Sunday was the Birch Bay Half Marathon (and Marathon, for those who wanted to double their suffering). Birch Bay is near Blaine (technically perhaps it is part of Blaine), which is a town pretty much right on the U.S. Canada border. It's about an hour and a half north of Marysville, where my parents live, but it's a pretty easy trip because it's a straight shot up I-5 and going north is usually more peaceful than going south. I would much rather drive to Birch Bay than Tacoma, even though they are about the same distance away.

Birch Bay was the February race on my 13 in 2013 half marathon schedule. (Maui was #1 and January, did I write about that yet? Maybe not....) It was also the "long run" on my training schedule for the week. According to the training schedule, I should run 13 miles at 10:14 pace...that definitely gave me a lot of leeway. I figured I could average under a 10-minute pace, though, since I had managed that in Maui (2:09:20-ish).

The weather during the week had been sporadic, but the forecast consistently projected a dry day on Sunday in Birch Bay. Did you hear that? Rain not expected. Ha!

As we drove north through Mount Vernon and Bellingham, we did get quite a bit of rainfall but north of Bellingham it actually appeared to be clearing. We got to Birch Bay before 8 a.m., allowing plenty of time for me to pick up my number, use the bathrooms a number of times, and warm up for a slow mile. At 10 minutes before the 9 a.m. start, I got into a porta-potty line again because I felt like I needed to go, even though I had gone several times already! It must have been the cold weather...I think it was in the upper 30s at that time.

Unfortunately I didn't make it to the front of the line, and at a minute or so before 9 I dropped out of line and headed to the start (a few feet away). I stationed myself sort of in the front third. I knew I wasn't going too fast, but I didn't want to be held back either. I think it was the perfect spot because I never felt delayed or like people were passing me. Of course, there weren't all that many was a good crowd, but no Rock 'n' Roll!

Because it was pretty cold (but not bitterly cold), I wore a half-zip over a base layer top, but started out with an extra jacket. I dropped that at my car when I passed it (about a quarter of a mile in).
The Birch Bay course is pretty flat, except for a major hill in the middle. I think the road starts out at a slight downhill slant, because I was running about a 9-minute pace in the beginning, which I knew wouldn't last. I soon slowed to about 9:45 (which ended up my overall average pace), and the first mile was a quick 9:30. After that I was steady around 9:45 for quite a while. Even though it hadn't been raining when we first began (maybe misting a little), the rain soon picked up to a steady medium-light rain and stayed that way for a long time. About halfway through I started stepping in a few puddles and from then on my feet were wet too.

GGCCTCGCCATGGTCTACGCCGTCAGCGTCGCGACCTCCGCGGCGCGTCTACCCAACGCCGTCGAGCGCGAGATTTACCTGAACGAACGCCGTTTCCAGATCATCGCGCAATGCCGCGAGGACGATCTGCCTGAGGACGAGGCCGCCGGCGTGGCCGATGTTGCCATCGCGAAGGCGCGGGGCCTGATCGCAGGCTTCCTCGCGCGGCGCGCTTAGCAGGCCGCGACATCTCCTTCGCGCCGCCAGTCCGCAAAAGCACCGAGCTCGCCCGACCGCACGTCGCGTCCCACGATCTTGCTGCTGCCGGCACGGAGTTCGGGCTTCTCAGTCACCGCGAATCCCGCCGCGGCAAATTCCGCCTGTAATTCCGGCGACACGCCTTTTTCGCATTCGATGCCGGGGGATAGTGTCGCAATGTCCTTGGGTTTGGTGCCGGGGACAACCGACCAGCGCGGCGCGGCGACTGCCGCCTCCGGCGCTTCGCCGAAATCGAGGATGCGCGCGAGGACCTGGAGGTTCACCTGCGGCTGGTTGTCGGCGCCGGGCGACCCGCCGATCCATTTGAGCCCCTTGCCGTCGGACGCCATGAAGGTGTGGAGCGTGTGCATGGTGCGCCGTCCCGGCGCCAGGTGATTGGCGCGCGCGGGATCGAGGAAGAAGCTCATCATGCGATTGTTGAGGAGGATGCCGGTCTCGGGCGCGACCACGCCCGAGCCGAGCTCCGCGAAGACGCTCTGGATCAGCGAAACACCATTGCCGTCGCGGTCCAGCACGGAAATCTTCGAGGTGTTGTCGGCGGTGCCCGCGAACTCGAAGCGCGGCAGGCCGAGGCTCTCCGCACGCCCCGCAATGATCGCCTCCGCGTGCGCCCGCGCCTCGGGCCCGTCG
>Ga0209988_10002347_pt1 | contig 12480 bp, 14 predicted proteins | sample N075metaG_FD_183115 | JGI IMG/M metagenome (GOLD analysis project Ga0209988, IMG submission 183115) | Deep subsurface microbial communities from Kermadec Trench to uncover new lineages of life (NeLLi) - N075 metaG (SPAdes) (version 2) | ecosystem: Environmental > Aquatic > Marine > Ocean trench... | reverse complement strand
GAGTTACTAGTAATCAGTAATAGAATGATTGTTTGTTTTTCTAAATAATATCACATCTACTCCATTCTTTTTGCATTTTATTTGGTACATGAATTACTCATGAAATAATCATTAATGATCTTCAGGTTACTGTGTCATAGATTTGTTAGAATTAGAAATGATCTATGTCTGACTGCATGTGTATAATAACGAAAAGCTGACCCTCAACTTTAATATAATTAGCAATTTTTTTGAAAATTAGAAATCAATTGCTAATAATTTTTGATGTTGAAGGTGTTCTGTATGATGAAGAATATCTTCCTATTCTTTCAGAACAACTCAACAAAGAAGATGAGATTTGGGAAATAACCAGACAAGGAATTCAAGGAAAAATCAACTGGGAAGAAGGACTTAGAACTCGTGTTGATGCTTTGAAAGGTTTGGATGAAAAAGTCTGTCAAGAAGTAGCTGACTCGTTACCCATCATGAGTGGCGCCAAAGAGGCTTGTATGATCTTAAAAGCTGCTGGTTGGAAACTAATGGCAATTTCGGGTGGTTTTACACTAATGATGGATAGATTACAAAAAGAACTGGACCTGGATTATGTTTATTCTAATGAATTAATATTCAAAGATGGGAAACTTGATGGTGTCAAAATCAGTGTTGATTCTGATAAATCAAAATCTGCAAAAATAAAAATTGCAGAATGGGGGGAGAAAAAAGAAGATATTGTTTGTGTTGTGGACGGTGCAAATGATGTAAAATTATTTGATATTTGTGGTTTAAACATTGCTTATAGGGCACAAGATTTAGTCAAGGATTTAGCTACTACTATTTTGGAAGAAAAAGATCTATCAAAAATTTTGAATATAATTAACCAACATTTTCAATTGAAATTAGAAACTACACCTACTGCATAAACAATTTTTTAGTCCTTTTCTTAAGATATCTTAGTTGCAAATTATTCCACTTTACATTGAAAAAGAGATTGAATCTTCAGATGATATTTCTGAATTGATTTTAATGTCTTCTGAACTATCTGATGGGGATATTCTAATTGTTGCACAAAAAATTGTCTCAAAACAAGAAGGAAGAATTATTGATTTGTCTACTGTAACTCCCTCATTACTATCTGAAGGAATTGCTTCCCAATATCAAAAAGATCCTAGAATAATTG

Despite the grim skies, the course was pleasant. We ran along the water for a good part of the course, off and on at the beginning, middle, and end. After five miles I decided to use one of my little tricks to keep my pace up. I ran comfortably for 3/4 of a mile and then pushed it for the last quarter of the mile. That became a little challenging, though, when we started climbing the big hill at mile six or seven. The course was mostly uphill for more than a mile. I continued with my 3/4 and 1/4 plan but my overall pace was much slower on the hill, of course. That uphill mile was my slowest and the only one that was well over ten minutes (about 10:30 I think).

Happily, we got to go back downhill again as well! For the downhill I worked at pushing the pace most of the way. I needed to make up the 45 second deficit (over my informally planned 9:45 pace). Along the way in the second half I did have several 9:30 miles, which ended up saving my average pace.

At about mile 9.5 we turned back onto Birch Bay Drive and retraced our route back into the park. We entered Birch Bay park with one mile to go. Last year I was doing an 8:30 pace in the last mile, but sadly, not this year. I was working hard with a quarter mile to go! It had stopped raining but the sky was still very dark.
After I crossed the finish line (at 2:08:20), I walked back to my parents at the car. As I walked past the finishing runners I clapped and cheered them on. Hopefully I wasn't too obnoxious! I really shouted at a guy who was just about to finish under 2:10...I watched and he did, even though he looked like he was going to die and couldn't pick up his pace for anything. There were also a couple of young women (who I had passed about two miles before the finish) who just missed the 2:10 time...I really wished they had put on a burst at the end and made it under 2:10! (Not that it matters in the big picture.)